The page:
The proposed bill would ensure that environmental justice-designated neighborhoods have access to meaningful decision making regarding projects and the same sustainable options as the rest of the state. In October 2020, Rep. Adrian Madaro (D-MA,) a resident of Boston, specifically fought for the environmental justice communities before the House of Representatives. He said, “Our planet is now facing a reckoning for decades of burning fossil fuels, but the burden of these fumes has been borne by [environmental justice] communities from the beginning.” He specifically recognized the effect on communities near East Boston, which have incredibly high greenhouse gas emissions that correspond with its very high childhood asthma rate. These areas also experienced extreme COVID-19 outbreaks. They deserve to be prioritized, and if the bill became a law, they would be. Likewise, solar energy and other forms of renewable energy would become increasingly accessible to the environmental justice areas, and its distribution would prioritize women and minority-owned businesses with the initiatives for a better environment. 

Additionally, the bill would establish a tremendous opportunity for renewable energy jobs, in terms mof increasing training for positions that would help further Massachusetts towards its 2050 goals. 

The climate bill would help prevent any future incidents like the gas explosions in Andover, North Andover, and Lawrence. In September 2018, over-pressurized gas lines led to more than 80 gas explosions and 500,000 residents to evacuate. One death and a dozen injuries occurred as a result. Due to fear of an event like this happening in the future, the proposed climate bill would increase fines for gas pipeline issues and improve gas pipeline safety throughout the state. 

This bill would considerably help Massachusetts and promote new ways to achieve its significant climate goals. Enhancing the state’s renewable energy usage and providing targeted support for environmental justice communities would create consistency and fairness.

The House and Senate passing this bill in January 2021 was a crucial step in the right direction, but after Governor Baker’s pocket veto, there is still more to be done. Baker agrees with the majority of the bill’s provisions, but he had several concerns after reading through it. For example, he needs to consider the section that would allow cities and towns to renovate their building codes to include a requirement of net-zero emissions on construction projects. This raises concerns for Baker, as he advocates for affordable home construction. Currently, the bill is being refiled and is supposedly going to be presented to him again in the future.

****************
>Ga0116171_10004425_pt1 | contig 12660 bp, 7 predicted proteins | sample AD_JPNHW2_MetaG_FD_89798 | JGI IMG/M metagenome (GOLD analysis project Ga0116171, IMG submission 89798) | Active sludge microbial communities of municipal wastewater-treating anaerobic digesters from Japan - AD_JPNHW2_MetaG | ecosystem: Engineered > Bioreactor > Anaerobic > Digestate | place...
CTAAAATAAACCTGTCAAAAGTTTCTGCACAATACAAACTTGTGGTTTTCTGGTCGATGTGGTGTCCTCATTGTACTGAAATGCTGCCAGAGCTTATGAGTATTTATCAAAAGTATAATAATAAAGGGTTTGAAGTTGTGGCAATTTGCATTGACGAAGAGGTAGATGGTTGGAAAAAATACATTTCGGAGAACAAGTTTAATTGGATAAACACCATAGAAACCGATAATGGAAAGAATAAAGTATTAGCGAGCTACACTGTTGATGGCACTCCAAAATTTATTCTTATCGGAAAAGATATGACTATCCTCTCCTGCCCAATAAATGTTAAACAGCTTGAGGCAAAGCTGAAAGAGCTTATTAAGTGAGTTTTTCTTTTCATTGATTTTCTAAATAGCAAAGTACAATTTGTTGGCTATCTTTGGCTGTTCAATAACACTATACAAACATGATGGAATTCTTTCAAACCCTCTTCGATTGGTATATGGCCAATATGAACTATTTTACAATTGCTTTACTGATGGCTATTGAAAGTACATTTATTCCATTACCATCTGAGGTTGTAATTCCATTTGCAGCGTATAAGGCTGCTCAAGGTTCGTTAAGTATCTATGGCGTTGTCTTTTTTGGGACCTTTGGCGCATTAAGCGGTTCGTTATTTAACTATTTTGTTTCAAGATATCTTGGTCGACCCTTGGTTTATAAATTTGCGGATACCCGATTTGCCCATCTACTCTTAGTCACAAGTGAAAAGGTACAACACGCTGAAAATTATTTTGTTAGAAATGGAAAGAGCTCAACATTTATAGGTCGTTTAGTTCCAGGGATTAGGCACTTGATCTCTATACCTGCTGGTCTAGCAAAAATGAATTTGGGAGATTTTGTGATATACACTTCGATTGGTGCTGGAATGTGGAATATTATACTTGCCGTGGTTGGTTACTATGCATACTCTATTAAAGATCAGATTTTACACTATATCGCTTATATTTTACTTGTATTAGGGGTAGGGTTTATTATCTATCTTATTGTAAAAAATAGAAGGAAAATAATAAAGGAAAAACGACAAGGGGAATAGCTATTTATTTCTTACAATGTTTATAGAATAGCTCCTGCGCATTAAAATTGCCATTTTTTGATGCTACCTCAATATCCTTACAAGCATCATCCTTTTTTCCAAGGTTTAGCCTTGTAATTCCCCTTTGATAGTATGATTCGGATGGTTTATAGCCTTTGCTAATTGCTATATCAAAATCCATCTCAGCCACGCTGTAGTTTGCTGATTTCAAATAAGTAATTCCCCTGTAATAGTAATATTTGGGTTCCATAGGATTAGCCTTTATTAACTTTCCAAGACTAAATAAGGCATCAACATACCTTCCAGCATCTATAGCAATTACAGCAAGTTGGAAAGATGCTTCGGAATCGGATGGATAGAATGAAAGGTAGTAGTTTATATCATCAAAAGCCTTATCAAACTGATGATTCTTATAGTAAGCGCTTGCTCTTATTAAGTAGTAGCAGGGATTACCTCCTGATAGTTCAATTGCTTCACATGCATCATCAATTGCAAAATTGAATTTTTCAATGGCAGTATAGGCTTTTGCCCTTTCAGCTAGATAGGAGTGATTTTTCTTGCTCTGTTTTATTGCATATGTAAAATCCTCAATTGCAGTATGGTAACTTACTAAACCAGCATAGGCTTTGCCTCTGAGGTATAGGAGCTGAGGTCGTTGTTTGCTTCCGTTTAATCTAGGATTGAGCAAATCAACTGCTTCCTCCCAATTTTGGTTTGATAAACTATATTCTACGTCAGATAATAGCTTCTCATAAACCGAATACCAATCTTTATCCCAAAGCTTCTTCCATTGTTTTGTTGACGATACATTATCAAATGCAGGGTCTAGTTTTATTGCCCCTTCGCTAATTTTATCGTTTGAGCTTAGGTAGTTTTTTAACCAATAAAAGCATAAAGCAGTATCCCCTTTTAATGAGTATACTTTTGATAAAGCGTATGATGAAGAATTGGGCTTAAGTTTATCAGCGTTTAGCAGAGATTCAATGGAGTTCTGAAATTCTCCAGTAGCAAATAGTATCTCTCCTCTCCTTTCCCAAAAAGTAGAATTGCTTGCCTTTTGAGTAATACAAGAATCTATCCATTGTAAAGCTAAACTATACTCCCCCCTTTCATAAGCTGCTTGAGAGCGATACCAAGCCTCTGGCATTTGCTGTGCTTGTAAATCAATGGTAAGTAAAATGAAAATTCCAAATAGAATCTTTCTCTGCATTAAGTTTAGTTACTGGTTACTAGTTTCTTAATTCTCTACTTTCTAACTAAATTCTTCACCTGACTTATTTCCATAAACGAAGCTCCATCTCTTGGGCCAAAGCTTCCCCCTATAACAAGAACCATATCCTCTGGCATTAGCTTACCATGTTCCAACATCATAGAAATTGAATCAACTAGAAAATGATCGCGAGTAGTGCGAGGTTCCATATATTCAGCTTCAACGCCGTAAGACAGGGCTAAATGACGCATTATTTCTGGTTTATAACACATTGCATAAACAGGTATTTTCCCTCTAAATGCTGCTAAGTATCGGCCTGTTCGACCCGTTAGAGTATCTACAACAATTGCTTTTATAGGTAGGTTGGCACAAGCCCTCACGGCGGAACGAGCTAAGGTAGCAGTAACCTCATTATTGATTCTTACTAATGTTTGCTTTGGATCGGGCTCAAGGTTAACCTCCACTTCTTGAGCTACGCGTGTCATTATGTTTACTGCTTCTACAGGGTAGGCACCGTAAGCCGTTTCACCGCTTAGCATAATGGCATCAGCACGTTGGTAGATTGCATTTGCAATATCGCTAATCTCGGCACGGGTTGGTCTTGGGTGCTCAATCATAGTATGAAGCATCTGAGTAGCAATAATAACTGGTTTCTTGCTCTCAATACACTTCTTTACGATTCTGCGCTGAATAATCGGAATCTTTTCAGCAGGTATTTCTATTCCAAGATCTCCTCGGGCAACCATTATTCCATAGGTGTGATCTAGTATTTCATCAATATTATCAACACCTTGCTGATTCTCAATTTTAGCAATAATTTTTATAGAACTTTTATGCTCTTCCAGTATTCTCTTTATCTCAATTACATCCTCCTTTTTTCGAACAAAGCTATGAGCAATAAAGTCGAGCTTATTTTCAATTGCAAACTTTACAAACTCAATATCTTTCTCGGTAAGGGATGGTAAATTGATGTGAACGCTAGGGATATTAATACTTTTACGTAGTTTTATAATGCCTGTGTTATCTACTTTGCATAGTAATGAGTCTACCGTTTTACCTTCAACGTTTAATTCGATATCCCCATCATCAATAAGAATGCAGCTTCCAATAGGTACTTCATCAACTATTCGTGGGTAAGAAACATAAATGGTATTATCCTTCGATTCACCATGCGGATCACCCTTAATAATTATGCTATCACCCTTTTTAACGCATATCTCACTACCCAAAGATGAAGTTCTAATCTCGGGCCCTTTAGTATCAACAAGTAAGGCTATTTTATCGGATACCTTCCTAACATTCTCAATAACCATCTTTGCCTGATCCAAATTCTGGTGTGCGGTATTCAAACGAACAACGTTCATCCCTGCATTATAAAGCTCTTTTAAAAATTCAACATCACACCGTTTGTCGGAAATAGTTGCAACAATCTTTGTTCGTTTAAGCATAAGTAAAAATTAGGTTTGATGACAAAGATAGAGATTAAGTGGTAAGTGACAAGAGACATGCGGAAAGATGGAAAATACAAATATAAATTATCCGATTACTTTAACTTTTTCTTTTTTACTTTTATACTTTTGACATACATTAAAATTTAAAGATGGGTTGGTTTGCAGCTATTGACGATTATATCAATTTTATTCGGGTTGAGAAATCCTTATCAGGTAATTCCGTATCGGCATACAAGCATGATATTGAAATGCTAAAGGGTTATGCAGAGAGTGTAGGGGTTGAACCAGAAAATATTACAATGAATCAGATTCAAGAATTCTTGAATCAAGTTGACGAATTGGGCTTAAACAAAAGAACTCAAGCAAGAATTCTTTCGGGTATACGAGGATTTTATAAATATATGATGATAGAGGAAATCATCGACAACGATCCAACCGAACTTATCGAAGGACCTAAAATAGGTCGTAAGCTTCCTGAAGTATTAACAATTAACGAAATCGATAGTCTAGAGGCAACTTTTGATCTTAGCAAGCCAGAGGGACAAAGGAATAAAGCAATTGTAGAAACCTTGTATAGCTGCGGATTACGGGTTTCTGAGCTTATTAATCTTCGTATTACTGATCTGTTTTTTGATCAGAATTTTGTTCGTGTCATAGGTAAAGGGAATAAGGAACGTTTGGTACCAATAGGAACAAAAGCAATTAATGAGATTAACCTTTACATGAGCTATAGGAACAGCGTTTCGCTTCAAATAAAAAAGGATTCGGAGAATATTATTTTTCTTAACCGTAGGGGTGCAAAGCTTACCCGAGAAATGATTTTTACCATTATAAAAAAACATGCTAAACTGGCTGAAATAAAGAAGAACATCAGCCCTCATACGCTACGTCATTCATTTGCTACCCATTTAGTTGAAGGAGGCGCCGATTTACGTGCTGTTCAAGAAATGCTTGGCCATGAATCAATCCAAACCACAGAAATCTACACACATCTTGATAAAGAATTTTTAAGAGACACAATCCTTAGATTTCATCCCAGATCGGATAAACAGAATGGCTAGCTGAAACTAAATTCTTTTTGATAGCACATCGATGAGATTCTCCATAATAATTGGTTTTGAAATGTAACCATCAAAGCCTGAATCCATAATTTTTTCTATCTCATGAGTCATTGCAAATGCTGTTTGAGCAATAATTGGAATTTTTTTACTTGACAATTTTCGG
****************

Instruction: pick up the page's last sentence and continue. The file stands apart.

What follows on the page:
If Massachusetts residents and Governor Baker work together, looking towards the same goals, the state 30 years from now will be exceptionally greener.


Learn more here:

Climate Change Policy in Massachusetts. This state website provides an overview of climate initiatives across all branches of Massachusetts government.

Alternatives for Community and Environment. ACE builds the power of communities of color and low-income communities in Massachusetts to eradicate environmental racism and classism, create healthy, sustainable communities, and achieve environmental justice.

New England Environmental Justice Research Network. This site facilitates collaboration between researchers, lower-income communities and communities of color, and environmental justice advocates.

The Paris Agreement. Learn about this critical agreement to address climate change on an international level. President Biden rejoined the Paris Agreement in January 2021.

Environmental Defense Fund. EDF is a nonprofit organization that addresses climate change, among other issues, here in Massachusetts and internationally.

The Nature Conservancy: TNC is a nonprofit organization that is playing an important role in the fight to reverse global warming and to manage the impacts of climate change.